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Genet Epidemiol. 2017 Jan;41(1):81-93. doi: 10.1002/gepi.22016. Epub 2016 Nov 9.

Longitudinal SNP-set association analysis of quantitative phenotypes.

Wang Z1,2,3, Xu K4,5, Zhang X4,5, Wu X6, Wang Z1.

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Department of Biostatistics, Yale School of Public Health, New Haven, CT, USA.
Baker Institute for Animal Health, Cornell University, Ithaca, NY, USA.
Center for Computational Biology, Beijing Forestry University, Beijing, China.
Department of Psychiatry, Yale School of Medicine, New Haven, CT, USA.
VA Connecticut Healthcare System, West Haven, CT, USA.
Department of Statistics, Virginia Polytechnic Institute and State University, Blacksburg, VA, USA.


Many genetic epidemiological studies collect repeated measurements over time. This design not only provides a more accurate assessment of disease condition, but allows us to explore the genetic influence on disease development and progression. Thus, it is of great interest to study the longitudinal contribution of genes to disease susceptibility. Most association testing methods for longitudinal phenotypes are developed for single variant, and may have limited power to detect association, especially for variants with low minor allele frequency. We propose Longitudinal SNP-set/sequence kernel association test (LSKAT), a robust, mixed-effects method for association testing of rare and common variants with longitudinal quantitative phenotypes. LSKAT uses several random effects to account for the within-subject correlation in longitudinal data, and allows for adjustment for both static and time-varying covariates. We also present a longitudinal trait burden test (LBT), where we test association between the trait and the burden score in linear mixed models. In simulation studies, we demonstrate that LBT achieves high power when variants are almost all deleterious or all protective, while LSKAT performs well in a wide range of genetic models. By making full use of trait values from repeated measures, LSKAT is more powerful than several tests applied to a single measurement or average over all time points. Moreover, LSKAT is robust to misspecification of the covariance structure. We apply the LSKAT and LBT methods to detect association with longitudinally measured body mass index in the Framingham Heart Study, where we are able to replicate association with a circadian gene NR1D2.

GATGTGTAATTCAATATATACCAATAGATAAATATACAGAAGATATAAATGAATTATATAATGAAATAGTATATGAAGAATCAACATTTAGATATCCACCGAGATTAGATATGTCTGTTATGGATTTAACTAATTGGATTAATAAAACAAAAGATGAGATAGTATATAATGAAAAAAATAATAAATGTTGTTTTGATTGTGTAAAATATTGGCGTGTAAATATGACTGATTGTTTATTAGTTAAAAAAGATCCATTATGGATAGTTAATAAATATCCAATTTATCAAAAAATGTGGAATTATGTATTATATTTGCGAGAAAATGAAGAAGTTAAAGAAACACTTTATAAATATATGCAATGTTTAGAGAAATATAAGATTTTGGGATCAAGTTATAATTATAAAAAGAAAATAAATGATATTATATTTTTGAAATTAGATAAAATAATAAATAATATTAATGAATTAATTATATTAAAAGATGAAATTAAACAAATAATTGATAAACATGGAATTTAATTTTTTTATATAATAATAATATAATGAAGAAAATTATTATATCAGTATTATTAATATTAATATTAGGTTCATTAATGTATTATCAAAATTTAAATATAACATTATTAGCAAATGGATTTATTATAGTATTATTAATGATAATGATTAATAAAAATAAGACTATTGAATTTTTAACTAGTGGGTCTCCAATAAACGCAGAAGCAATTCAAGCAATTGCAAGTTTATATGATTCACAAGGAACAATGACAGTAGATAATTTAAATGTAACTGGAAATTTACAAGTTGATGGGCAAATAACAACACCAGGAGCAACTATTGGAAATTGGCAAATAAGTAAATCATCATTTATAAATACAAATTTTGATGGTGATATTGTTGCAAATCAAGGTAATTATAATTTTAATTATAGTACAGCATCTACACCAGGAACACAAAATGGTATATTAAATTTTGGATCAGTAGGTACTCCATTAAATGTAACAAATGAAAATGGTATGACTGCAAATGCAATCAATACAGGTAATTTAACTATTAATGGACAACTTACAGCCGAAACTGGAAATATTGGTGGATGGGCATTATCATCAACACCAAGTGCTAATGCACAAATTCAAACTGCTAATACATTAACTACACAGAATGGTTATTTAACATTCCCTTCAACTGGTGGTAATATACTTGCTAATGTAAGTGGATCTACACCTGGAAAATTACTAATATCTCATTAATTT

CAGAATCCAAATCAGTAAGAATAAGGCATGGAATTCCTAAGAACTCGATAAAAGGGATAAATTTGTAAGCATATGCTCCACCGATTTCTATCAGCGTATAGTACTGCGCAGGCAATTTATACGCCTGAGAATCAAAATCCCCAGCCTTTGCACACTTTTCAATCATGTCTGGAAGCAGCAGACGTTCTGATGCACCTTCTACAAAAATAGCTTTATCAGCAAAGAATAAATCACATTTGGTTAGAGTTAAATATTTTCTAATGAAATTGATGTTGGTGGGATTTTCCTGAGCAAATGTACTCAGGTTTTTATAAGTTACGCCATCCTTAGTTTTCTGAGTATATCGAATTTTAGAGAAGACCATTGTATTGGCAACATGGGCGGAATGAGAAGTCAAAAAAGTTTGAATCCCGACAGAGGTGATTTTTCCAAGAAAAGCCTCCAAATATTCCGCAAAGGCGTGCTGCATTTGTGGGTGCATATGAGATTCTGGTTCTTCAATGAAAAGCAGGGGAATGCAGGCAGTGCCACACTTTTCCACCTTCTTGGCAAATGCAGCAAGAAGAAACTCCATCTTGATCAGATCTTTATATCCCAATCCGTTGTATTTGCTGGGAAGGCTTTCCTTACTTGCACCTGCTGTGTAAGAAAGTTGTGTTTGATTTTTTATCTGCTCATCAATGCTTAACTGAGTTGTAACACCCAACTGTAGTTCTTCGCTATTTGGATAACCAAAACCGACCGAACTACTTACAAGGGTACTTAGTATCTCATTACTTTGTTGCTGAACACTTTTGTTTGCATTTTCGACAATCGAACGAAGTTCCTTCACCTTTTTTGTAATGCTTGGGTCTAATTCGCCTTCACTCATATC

association testing; linear mixed model; longitudinal study; quantitative trait; variant set

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